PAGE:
Stock Split Definition: Know what is a stock split all about with examples and memorandum announced by a company.
Do you know what stock splitting is and when it is being done? A reader of InvestmentTotal.com asked question about stock splitting via email, and I am glad to answer his question today. Let us know this time, the definition of stock split by using some references like accounting books, other financial websites and stocks experts.
Take note that this finance blog is using a reference and give proper credits if the ideas, definition and meaning of a particular topic came from other sources such as English finance dictionary, accounting dictionary or accounting books.
Stock Split Definition
A corporation may split its stock by increasing the number of outstanding shares of common stock and reducing the par or stated value per share in proportion. The purpose of the split is to reduce substantially the market price of the common stock, with the intent of making the stock more attractive to investors.
Example of Stock Splitting
Example: ABCXYZ Corporation has outstanding 1,000,000 shares of P10 par value stock. The market price is P90 per share. ABCXYZ Corporation now reduces the par value from P10 to P5 per share and increases the number of shares from 1,000,000 to 2,000,000.
This action would be called as 2 for 1 stock split. A stockholder who owned 100 shares of the stock before the split would own 200 shares after the split. Since the number of outstanding shares has been doubled without any change in total assets or total stockholders’ equity, the market price of the stock should drop from P90 to approximately P45 a share.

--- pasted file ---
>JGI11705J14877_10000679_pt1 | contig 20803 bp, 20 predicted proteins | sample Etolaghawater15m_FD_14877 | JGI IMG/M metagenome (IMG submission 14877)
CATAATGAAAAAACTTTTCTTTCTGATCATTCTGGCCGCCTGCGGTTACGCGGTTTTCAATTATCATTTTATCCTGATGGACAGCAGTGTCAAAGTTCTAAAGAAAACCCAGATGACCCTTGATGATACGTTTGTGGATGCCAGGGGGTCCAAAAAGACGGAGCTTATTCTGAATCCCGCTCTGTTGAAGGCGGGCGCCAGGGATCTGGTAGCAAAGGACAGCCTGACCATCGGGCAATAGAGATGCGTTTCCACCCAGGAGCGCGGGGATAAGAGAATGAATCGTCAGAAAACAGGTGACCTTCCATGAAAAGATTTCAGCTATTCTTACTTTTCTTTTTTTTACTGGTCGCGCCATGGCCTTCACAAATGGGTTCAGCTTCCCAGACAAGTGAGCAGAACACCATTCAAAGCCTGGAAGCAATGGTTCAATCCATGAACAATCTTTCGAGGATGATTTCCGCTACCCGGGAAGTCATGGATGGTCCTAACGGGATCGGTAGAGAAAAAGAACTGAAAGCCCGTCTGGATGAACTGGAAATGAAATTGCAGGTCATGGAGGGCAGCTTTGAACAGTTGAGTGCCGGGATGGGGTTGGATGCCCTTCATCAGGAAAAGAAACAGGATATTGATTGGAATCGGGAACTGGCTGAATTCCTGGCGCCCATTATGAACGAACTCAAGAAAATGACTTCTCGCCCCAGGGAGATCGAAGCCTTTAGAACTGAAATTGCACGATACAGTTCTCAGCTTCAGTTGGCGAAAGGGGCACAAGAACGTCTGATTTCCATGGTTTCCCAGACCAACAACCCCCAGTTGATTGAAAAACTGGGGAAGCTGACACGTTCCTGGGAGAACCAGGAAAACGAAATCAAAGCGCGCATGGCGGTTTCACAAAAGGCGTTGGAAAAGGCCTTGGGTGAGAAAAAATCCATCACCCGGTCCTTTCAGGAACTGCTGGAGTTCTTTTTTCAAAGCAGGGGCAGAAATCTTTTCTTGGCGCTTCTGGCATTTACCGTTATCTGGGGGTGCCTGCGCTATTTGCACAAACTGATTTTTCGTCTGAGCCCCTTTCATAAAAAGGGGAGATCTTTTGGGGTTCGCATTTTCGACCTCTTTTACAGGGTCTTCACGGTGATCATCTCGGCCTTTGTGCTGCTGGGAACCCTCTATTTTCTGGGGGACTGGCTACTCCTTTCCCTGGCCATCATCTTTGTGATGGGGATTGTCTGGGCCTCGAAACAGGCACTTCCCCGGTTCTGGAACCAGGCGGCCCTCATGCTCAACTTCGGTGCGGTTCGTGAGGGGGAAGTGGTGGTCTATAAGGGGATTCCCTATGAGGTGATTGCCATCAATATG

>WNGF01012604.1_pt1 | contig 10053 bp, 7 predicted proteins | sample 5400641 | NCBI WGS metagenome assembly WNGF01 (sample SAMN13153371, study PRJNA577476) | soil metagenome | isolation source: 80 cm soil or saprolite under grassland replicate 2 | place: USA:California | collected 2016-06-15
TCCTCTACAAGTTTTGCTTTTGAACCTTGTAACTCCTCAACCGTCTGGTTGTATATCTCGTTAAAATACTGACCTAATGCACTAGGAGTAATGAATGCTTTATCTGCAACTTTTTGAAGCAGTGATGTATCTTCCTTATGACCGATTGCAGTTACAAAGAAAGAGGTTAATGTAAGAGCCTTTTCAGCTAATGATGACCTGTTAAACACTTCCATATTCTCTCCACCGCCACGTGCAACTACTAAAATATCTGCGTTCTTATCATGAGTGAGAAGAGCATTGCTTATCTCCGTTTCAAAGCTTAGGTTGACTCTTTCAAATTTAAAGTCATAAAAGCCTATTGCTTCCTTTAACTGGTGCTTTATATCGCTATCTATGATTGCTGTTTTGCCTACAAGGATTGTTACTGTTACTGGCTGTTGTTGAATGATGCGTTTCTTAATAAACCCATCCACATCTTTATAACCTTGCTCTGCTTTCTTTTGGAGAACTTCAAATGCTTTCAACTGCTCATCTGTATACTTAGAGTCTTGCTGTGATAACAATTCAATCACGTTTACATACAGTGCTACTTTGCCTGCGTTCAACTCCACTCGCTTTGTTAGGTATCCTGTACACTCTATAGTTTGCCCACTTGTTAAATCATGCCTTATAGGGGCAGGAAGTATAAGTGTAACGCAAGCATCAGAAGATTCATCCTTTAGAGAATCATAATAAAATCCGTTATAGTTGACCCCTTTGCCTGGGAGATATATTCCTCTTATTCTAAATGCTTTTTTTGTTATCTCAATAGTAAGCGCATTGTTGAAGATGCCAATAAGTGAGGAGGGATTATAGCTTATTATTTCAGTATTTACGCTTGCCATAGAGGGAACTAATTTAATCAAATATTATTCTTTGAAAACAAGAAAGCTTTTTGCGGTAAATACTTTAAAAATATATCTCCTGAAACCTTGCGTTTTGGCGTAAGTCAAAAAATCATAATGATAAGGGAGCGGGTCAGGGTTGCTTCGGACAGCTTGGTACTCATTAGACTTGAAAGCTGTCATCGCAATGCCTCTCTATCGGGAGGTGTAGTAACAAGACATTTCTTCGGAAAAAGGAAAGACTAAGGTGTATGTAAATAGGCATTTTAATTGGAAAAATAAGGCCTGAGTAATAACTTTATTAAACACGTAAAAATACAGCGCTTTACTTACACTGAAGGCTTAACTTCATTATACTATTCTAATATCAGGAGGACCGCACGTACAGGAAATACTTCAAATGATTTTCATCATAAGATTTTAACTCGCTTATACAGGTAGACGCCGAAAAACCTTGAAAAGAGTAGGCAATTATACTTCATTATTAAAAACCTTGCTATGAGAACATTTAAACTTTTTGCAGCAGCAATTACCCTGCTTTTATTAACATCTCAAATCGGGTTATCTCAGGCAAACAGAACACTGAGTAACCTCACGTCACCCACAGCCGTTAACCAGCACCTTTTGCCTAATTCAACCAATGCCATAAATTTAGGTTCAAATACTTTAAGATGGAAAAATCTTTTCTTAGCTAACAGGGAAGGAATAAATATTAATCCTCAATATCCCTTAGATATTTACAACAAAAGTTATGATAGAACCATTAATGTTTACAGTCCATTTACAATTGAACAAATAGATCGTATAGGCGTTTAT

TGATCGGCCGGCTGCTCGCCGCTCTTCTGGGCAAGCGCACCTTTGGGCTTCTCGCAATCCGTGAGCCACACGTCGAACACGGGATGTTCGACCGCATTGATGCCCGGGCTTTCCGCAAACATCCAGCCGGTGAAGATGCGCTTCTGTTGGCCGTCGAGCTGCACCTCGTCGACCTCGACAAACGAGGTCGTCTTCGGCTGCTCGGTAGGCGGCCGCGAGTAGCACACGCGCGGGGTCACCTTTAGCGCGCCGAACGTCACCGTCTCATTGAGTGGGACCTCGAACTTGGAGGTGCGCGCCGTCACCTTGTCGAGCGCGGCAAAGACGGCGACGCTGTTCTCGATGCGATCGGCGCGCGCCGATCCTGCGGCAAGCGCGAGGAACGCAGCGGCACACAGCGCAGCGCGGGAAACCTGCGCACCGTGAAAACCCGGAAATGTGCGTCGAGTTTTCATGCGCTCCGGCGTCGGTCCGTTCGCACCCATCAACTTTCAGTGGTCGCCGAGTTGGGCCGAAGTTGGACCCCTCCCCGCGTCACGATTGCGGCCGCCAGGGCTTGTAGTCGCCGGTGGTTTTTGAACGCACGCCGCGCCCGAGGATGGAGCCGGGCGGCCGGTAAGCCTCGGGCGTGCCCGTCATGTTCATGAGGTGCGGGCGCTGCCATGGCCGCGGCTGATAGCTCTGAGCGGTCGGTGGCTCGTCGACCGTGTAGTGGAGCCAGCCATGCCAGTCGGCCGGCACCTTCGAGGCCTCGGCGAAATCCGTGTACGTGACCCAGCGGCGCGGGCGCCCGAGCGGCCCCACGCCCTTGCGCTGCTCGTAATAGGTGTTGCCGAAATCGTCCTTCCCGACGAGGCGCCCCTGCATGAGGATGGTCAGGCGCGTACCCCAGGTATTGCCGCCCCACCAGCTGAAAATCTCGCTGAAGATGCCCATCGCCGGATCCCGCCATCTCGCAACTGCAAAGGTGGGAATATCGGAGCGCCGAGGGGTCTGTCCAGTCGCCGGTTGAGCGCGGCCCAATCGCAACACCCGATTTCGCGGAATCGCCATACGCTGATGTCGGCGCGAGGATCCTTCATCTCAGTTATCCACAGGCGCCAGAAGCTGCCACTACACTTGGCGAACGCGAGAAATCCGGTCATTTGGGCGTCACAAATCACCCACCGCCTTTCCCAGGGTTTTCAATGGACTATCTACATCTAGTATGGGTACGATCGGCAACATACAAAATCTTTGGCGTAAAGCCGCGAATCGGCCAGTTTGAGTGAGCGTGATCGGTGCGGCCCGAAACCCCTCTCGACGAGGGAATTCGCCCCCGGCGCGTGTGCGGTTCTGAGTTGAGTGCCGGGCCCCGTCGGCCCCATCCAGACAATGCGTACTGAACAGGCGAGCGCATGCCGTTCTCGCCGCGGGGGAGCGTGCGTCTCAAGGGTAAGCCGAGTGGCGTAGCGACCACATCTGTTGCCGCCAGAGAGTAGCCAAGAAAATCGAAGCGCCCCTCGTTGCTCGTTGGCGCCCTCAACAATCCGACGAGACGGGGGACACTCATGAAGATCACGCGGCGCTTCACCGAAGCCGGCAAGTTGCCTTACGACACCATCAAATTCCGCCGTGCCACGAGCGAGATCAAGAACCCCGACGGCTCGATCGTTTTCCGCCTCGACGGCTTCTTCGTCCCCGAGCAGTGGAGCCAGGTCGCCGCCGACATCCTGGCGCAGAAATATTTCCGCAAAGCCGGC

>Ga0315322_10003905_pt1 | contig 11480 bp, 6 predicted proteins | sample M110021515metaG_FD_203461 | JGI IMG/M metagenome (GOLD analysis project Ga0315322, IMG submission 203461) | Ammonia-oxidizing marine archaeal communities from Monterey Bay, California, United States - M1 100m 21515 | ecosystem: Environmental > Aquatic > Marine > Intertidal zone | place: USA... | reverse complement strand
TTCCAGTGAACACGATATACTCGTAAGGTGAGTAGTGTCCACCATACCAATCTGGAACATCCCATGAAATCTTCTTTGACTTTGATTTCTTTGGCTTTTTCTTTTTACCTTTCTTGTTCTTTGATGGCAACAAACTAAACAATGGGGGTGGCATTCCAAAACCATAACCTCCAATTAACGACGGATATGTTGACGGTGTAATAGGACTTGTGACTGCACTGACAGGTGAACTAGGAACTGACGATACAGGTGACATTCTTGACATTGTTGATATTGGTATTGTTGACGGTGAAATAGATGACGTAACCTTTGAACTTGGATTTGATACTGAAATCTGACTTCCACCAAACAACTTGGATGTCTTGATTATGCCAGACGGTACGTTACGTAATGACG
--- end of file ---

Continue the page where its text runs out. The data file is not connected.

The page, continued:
Note: A stock split does not change the balance of any ledger account; consequently, the transaction may be recorded merely by a memorandum entry in the general journal and in the Common Stock account. Example memorandum example ABCXYZ Corporation :
Example Stock Split Memorandum
Oct. 2014 Memorandum: Issued additional 1 million shares of common stock in a 2 for 1 stock split. Par value reduced from P10 per share to P5 per share.
Reference: Accounting: The Basis for Business Decisions (8th Edition), by Robert F. Meigs (San Diego University), Walter B. Meigs (University of Southern California), McGraw-Hill Publishing Company, page 568-569
Now you know the definition of stock split and why some corporations are making stock splitting; to make the stock/s more attractive to investors. To learn other financial and accounting terms especially in investing in stocks, mutual funds and unit investment trust funds, please always visit InvestmentTotal.com for other terms to be discuss soon.
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